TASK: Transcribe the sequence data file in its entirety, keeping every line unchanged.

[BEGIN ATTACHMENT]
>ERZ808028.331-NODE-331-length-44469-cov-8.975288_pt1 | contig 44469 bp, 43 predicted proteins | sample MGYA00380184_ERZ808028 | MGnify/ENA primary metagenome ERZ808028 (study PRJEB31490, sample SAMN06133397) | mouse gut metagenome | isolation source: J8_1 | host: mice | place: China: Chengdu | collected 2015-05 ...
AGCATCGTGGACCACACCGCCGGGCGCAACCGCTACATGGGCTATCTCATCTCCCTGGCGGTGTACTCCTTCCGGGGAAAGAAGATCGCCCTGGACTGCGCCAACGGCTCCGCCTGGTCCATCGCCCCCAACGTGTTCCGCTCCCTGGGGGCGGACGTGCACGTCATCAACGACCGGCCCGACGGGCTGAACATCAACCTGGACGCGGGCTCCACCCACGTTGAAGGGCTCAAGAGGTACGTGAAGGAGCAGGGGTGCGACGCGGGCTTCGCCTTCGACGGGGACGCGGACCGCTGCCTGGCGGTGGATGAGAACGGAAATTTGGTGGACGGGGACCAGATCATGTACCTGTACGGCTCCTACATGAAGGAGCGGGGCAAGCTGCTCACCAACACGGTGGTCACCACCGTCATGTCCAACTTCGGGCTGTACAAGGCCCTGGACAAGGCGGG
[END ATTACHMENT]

>ERZ808028.331-NODE-331-length-44469-cov-8.975288_pt1 | contig 44469 bp, 43 predicted proteins | sample MGYA00380184_ERZ808028 | MGnify/ENA primary metagenome ERZ808028 (study PRJEB31490, sample SAMN06133397) | mouse gut metagenome | isolation source: J8_1 | host: mice | place: China: Chengdu | collected 2015-05 ...
AGCATCGTGGACCACACCGCCGGGCGCAACCGCTACATGGGCTATCTCATCTCCCTGGCGGTGTACTCCTTCCGGGGAAAGAAGATCGCCCTGGACTGCGCCAACGGCTCCGCCTGGTCCATCGCCCCCAACGTGTTCCGCTCCCTGGGGGCGGACGTGCACGTCATCAACGACCGGCCCGACGGGCTGAACATCAACCTGGACGCGGGCTCCACCCACGTTGAAGGGCTCAAGAGGTACGTGAAGGAGCAGGGGTGCGACGCGGGCTTCGCCTTCGACGGGGACGCGGACCGCTGCCTGGCGGTGGATGAGAACGGAAATTTGGTGGACGGGGACCAGATCATGTACCTGTACGGCTCCTACATGAAGGAGCGGGGCAAGCTGCTCACCAACACGGTGGTCACCACCGTCATGTCCAACTTCGGGCTGTACAAGGCCCTGGACAAGGCGGG